January 29, 2010
By JOHN REYNOLDS (email@example.com)
THE STATE JOURNAL-REGISTER
A 50-year-old man who was shot by Sangamon County deputies with a Taser stun gun Saturday died Thursday at Memorial Medical Center.
Patrick Burns of Grandview died at the hospital about 5 p.m.
No information was immediately available on the cause of Burns’ death. An autopsy is scheduled for today, said Sangamon County Coroner Susan Boone.
Richard Burns, Patrick’s brother, said the family doesn’t know why Burns would have wanted to break into someone’s home. “Pat was always willing to lend someone a helping hand,” said Richard Burns during a phone interview from his home in Florida. “I just want to get to the bottom of what happened to my brother.”
Patrick Burns was detained at 6:15 a.m. Saturday, after deputies were called to a suspected residential break-in. When deputies arrived, they found Burns, who was reportedly was wearing only a shirt and underwear.
Sheriff Neil Williamson said Thursday that deputies later learned Burns lived around the corner and that he had been involved in a domestic dispute before the reported break-in.
Deputies said they tried to detain Burns, but he resisted. He was shot several times with a Taser and then subdued. Burns suffered cuts in the alleged break-in and was taken to Memorial for treatment. Once at the hospital, his condition deteriorated.
The Sangamon County Sheriff’s Office called in Illinois State Police last week to review the incident.
Richard Burns said the family is not on a witch hunt, but they do want to know more about how the situation was handled and what caused Patrick’s death. “The state police investigation should uncover what happened from A to B to C,” Richard Burns said. “I have a lot of confidence they are going to do the job fairly and independently. When they review the facts of the case, we will know what happened.”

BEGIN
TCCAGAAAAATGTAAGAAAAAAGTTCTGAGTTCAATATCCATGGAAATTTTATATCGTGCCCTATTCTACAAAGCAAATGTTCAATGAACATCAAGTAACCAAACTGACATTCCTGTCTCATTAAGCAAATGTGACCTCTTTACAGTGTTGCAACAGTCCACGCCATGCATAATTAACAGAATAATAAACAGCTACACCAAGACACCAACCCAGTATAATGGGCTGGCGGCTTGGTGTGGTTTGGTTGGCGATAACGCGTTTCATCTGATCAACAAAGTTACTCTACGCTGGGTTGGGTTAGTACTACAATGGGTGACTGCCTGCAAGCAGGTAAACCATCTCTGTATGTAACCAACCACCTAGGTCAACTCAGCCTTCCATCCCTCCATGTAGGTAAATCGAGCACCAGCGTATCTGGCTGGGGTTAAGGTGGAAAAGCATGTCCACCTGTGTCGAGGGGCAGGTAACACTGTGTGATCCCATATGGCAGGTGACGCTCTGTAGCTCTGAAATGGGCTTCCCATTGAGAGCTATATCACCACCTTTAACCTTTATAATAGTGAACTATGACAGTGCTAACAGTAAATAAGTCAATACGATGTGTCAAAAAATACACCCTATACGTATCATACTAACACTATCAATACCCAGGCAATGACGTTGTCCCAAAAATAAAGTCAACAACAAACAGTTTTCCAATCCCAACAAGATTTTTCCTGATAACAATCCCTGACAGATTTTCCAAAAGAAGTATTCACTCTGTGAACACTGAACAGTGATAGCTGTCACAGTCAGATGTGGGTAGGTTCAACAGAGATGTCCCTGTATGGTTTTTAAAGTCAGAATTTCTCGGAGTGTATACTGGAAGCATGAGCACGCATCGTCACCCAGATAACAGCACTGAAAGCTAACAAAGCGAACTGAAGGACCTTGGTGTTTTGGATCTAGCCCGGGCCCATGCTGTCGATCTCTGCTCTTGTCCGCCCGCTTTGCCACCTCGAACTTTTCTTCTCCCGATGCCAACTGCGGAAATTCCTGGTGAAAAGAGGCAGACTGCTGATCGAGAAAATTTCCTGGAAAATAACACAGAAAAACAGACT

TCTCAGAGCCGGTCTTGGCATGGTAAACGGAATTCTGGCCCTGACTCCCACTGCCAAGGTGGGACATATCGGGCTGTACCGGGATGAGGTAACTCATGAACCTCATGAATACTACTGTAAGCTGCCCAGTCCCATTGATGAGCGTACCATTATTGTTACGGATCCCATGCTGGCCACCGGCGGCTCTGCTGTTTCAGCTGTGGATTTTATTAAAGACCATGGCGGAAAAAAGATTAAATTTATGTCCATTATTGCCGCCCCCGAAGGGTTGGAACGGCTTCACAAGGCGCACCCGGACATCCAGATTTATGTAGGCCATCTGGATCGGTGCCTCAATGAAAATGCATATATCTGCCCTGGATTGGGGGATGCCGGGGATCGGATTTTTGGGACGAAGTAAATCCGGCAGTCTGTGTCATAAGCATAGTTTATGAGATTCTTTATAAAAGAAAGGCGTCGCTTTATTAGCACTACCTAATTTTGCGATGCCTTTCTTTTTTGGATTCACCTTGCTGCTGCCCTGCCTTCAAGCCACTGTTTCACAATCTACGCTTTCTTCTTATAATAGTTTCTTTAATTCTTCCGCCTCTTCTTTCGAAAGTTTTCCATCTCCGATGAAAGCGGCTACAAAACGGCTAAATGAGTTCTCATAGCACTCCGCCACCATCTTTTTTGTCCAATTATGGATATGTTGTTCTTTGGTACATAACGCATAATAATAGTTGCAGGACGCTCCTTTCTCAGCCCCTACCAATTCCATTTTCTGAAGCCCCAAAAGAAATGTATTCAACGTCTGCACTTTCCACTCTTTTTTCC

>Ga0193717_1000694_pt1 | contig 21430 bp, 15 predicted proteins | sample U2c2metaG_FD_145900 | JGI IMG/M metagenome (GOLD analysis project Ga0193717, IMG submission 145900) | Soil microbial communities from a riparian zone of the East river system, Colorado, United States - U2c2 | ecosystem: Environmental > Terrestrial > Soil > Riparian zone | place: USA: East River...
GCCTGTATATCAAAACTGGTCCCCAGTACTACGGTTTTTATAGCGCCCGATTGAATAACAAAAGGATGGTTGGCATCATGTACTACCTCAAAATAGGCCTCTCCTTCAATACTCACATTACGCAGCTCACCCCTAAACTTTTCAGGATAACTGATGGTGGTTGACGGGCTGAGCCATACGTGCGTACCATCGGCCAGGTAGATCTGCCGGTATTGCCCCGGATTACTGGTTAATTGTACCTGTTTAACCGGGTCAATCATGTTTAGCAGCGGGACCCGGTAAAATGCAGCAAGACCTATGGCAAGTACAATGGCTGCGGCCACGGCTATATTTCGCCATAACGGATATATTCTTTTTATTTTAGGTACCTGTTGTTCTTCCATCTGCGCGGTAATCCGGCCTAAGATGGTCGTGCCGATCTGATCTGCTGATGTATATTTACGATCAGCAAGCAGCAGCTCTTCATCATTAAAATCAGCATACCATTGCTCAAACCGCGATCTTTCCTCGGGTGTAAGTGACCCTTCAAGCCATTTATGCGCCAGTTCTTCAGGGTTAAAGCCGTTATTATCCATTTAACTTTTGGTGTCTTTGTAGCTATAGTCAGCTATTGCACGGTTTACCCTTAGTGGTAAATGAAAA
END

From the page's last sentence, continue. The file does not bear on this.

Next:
Williamson said the investigation is ongoing.
“We stand by our deputies, and we stand by the use of the Taser,” Williamson said. “We will await the exact cause of death. We are confident the Taser was not a contributing factor.”
Richard Burns added that he is not happy with the way Boone is handling the case. He said he has friends who are doctors, and they suggested that due to the circumstances of Patrick’s death, a certified forensic pathologist should perform the autopsy.
“Forensics is going to be the key to determining Patrick’s death,” Richard Burns said.
He forwarded the request to Boone’s office, and said she called him back and took an “aggressive” tone and told him that she was going to use another pathologist. Boone said her pathologist has been doing forensic autopsies for 12 years. “She does not have to be board-certified in forensics. She is board-certified in pathology, and has done over 2500 forensic autopsies,” Boone said. “… I explained to him that if he wanted an independent autopsy when I was finished, he was welcome to do that.”
Burns also questioned whether Boone could conduct an unbiased review of the conduct of the sheriff’s office. Boone said her office is “absolutely independent.”
“The coroner’s office is the balance between the medical profession and the legal profession,” she said. “We are the unbiased, neutral person in the middle. I do my own investigation. I don’t have anything to do with Springfield police or the sheriff’s department or state police.”
John Reynolds can be reached at 788-1524.
Patrick Burns, 50
*Allegedly involved in domestic dispute and suspected break-in early Saturday
*Tasered and subdued by Sangamon County sheriff’s deputies
*Taken to Memorial Medical Center for treatment of cuts, but condition deteriorated
*Died about 5 p.m. Thursday at Memorial Medical Center
WELCOME to TRUTH ... not TASERS
Friday, January 29, 2010
January 29, 2010